Ankle sprains are another largely prevalent injury among female athletes, and most commonly seen in soccer players. The Journal of Bone and Joint Surgery released a meta-analysis in 2017 concluding that prevention programs are effective at reducing the risk of ankle injuries by up to 40% in soccer players. The studies reviewed included neuromuscular training, proprioceptive training, strengthening, and stretching exercises in their prevention protocols. Proprioception is your joint’s ability to determine its position in space and the main way to train this is through single leg balance drills. Once you can balance on one leg for at least 30 seconds you can progress to standing on a variable surface (i.e. foam, pillow), with your eyes closed, or with arm or head movements. Neuromuscular training is the ability to maintain stability during more advanced movement patterns and is crucial before transitioning to jumping, cutting, and landing. It’s scary how most female athletes are thrown into jumping and cutting at full speed before they can even balance on one leg without falling over, isn’t it? As far as strength, it is most important to strengthen your gastroc (calf) and your peroneal muscles to optimize ankle stability and prevent your ankle from turning out after landing awkwardly. After you sprain your ankle even once, you slowly stretch out your lateral ligaments and are prone to recurrent ankle sprains. Unfortunately, ligaments are like laffy taffy, and cannot tighten up after they have been stretched. If your ligaments don’t do a good job of stabilizing your joint, your muscles are next in line, which is why they have to be strong. As far as stretching, you need to have to good calf mobility. Try this—put a piece of tape four inches away from a wall. Place your toes on the tape, and attempt to touch your knee to the wall, keeping your heel flat on the ground. If you cannot reach the wall from four inches, you do not have sufficient ankle mobility to run, squat, or play without increasing stress through the ankle (and knee).
The last pathology I am going to cover is stress fractures. Stress fractures account for up to 20% of all injuries treated in sports medicine clinics. The risk factors for stress fractures are low body mass index (BMD), menstrual irregularities, late period onset, dietary insufficiency, biomechanical abnormalities, and training errors. The female athlete triad is a well-known concept that has evolved over the last 20 years and describes the connection between energy availability, decreased BMD, and menstrual irregularities. Energy availability is the amount of caloric energy remaining after exercise energy expenditure. The female athlete triad is very real. Young girls, and especially young athletic girls, experience a lot of pressure as far as body image is concerned. Fad diets and diet pills are on the rise and are a scary combination with growing women who are expending a lot of energy on practices, games, and training. If a female athlete does not intake enough calories to cover her expenditure, her body will take energy at the expense of her overall health. Two of the most common examples are an athlete with a stable body weight but no period and an athlete with chronic stress fractures. Take care of your body girls!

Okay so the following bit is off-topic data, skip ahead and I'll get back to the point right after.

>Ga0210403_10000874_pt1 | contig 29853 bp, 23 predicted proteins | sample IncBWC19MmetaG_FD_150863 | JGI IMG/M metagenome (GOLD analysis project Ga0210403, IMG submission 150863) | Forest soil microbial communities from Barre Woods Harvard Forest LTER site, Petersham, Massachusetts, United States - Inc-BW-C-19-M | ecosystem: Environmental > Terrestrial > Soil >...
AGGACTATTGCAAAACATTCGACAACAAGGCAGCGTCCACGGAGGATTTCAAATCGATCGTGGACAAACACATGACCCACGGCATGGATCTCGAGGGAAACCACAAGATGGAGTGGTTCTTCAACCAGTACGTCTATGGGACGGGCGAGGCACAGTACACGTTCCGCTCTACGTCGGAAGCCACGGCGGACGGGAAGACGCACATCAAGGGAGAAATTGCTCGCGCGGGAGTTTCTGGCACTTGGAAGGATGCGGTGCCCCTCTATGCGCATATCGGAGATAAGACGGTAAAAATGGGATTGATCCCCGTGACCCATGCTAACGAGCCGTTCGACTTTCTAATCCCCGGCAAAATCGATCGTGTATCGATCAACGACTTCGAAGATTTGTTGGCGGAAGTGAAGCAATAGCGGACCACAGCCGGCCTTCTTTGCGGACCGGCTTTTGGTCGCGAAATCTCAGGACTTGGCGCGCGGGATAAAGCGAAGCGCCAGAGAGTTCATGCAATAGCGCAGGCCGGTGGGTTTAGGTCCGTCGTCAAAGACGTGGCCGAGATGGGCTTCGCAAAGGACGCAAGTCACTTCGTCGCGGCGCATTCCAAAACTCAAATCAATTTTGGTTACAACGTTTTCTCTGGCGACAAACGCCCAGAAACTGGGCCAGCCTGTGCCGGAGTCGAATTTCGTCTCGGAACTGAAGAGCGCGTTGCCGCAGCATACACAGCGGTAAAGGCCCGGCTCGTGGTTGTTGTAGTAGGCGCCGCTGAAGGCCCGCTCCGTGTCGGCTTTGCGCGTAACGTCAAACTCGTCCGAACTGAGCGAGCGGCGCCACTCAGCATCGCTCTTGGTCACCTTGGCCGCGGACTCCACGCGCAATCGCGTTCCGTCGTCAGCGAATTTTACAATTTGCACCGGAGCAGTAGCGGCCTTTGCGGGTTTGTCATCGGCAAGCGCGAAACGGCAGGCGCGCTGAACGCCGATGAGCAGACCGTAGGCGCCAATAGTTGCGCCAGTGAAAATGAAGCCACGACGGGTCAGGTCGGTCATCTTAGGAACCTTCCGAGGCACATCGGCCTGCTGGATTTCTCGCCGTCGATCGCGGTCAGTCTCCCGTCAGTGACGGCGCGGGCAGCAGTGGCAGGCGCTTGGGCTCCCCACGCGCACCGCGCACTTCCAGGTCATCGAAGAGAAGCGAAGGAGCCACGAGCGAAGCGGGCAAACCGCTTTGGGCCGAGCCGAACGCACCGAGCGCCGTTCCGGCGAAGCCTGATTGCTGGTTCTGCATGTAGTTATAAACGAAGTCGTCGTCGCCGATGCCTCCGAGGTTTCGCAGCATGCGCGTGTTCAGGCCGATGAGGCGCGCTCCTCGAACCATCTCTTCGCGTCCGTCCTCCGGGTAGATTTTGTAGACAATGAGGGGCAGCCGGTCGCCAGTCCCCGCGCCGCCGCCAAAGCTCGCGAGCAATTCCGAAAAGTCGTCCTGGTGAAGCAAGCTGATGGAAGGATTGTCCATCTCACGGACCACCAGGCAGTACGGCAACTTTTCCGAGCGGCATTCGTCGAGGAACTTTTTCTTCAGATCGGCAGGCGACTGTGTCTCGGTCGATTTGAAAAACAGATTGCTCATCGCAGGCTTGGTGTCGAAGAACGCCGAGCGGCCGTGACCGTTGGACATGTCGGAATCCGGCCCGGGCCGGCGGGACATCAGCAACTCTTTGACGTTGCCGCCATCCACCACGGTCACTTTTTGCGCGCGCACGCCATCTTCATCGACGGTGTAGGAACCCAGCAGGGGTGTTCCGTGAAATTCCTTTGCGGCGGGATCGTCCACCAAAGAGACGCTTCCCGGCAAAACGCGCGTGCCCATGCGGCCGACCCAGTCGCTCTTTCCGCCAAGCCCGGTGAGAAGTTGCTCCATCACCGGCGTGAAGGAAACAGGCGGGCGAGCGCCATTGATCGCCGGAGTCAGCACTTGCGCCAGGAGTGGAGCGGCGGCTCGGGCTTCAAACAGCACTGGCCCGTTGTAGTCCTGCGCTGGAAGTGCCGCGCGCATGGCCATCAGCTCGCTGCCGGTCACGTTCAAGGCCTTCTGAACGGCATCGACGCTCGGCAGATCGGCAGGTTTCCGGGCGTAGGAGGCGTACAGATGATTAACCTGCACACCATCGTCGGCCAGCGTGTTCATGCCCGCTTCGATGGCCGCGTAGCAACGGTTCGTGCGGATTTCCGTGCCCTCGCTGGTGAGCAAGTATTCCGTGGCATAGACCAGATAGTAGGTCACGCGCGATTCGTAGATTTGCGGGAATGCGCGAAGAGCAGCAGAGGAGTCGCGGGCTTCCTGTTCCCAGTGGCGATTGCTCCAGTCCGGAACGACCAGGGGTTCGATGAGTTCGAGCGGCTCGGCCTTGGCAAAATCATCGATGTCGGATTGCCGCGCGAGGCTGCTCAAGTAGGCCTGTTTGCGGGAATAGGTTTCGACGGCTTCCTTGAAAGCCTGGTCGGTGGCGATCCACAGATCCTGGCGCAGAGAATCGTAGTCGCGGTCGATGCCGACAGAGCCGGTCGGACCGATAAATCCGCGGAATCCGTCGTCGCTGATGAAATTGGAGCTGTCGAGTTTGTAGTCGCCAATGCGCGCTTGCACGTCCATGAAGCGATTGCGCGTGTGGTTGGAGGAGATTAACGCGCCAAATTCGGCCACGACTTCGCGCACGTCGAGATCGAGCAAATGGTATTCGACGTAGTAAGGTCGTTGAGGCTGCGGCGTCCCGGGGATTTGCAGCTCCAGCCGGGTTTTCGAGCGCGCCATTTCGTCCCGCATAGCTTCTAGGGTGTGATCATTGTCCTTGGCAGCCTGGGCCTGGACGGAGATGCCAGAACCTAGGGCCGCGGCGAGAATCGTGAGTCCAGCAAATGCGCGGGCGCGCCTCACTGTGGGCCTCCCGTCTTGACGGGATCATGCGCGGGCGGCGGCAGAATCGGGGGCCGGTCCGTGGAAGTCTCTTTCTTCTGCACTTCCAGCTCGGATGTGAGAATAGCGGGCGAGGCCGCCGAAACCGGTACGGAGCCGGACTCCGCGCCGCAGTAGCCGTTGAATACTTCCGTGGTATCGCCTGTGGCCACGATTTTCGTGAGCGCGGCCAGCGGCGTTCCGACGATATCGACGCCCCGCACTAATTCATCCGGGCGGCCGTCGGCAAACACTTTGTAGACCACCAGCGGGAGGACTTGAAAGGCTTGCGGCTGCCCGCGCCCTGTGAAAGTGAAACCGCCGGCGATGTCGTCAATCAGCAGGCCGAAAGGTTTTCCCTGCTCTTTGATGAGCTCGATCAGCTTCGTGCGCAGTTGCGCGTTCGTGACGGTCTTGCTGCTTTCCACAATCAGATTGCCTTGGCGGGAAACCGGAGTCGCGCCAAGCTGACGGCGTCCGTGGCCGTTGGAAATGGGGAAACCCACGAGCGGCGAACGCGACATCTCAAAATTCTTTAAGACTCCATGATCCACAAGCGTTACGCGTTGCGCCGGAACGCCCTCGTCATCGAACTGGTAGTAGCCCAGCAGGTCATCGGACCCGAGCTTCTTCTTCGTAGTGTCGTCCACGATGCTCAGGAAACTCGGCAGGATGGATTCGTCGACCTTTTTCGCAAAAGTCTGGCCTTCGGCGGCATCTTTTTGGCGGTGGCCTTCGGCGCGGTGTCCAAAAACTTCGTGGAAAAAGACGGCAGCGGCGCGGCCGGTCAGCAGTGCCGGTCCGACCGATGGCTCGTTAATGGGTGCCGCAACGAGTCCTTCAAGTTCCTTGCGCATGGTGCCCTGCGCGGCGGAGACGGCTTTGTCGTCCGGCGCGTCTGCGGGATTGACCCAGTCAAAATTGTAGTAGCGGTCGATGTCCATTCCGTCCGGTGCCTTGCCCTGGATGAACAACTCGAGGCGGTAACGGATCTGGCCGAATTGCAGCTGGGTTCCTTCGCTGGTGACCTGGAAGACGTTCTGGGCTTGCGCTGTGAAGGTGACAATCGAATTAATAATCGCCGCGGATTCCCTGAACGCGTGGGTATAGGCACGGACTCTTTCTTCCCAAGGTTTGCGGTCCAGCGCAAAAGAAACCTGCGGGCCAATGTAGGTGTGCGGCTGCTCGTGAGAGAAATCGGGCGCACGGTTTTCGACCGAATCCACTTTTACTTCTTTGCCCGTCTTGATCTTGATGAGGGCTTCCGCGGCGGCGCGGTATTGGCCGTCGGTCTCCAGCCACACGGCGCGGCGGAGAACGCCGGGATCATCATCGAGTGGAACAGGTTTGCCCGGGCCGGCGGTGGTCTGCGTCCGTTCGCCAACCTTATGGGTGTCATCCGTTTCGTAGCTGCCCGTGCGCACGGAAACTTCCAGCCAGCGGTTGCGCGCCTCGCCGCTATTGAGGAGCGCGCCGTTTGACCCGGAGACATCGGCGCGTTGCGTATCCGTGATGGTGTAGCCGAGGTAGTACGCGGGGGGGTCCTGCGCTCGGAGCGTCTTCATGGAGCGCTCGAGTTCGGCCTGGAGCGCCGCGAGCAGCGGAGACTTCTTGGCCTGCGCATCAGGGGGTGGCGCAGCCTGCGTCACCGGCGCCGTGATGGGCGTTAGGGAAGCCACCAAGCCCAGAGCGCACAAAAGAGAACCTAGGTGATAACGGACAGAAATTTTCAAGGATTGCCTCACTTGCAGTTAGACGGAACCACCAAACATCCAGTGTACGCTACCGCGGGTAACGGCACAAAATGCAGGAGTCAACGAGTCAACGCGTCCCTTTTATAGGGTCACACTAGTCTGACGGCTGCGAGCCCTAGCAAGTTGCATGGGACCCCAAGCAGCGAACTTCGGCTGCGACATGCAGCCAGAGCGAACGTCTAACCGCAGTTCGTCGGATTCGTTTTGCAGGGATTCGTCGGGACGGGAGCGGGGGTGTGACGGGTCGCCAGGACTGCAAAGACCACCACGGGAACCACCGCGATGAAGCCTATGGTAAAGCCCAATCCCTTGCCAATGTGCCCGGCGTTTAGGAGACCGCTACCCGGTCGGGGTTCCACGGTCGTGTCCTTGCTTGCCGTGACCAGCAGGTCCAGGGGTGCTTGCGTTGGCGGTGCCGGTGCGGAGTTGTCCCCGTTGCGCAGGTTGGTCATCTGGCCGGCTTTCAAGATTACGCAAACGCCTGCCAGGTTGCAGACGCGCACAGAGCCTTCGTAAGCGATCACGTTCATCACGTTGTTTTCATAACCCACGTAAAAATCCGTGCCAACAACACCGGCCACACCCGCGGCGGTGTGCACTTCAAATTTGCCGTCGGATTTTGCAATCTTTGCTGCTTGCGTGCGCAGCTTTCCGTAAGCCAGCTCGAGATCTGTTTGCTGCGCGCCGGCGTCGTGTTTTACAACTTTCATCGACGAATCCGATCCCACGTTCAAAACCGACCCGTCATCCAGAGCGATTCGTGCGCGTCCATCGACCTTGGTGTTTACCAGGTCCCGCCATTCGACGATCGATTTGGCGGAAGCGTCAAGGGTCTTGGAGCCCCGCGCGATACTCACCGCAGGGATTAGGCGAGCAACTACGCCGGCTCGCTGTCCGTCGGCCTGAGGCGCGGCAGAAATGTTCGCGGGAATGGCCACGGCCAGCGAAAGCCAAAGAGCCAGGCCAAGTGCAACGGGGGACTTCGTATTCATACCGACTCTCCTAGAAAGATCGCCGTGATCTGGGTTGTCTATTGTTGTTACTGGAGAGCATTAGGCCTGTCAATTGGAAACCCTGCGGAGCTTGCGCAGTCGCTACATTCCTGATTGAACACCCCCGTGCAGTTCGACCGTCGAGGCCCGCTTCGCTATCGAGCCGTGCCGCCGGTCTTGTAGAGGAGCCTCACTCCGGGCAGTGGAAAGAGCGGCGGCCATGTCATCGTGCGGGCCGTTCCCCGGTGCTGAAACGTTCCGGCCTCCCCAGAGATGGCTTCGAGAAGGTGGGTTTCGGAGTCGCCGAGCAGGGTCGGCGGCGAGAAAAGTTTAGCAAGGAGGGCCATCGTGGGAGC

One of the most common questions I am asked is “so…when should I stretch?” Female athletes (ESPECIALLY if you are on your period) should leave static stretching to after training/practices/games. Try not to sit down and statically stretch your hamstrings while you talk to your teammates for 3 minutes before practice. Your muscles need to be ready to move and protect your joints, so don’t relax them too much before you play. Dynamic stretching is better before training/practices/games to get blood flowing to your muscles so they are ready to go. Think high knees, high kicks, twisting lunges, etc.
All sports medicine professionals, coaches, and athletes need to be aware of the risk factors and pathologies to effectively prevent injuries. A few of the most important take home points are:
- Have a pre-season physical by a qualified movement specialist (like a PT)!
- Strengthen smart. Stretch smart. Train smart.
- Avoid overuse. Try to take at least one season off so your body can recover.
- Don’t fad diet. Don’t overly restrict your eating. Don’t skip meals. Don’t take diet pills, laxatives, diuretics, etc while you are training.
- Talk to your coach(es) about injury prevention programs for the injuries we discussed in this blog.
Marley Lefelar, PT, DPT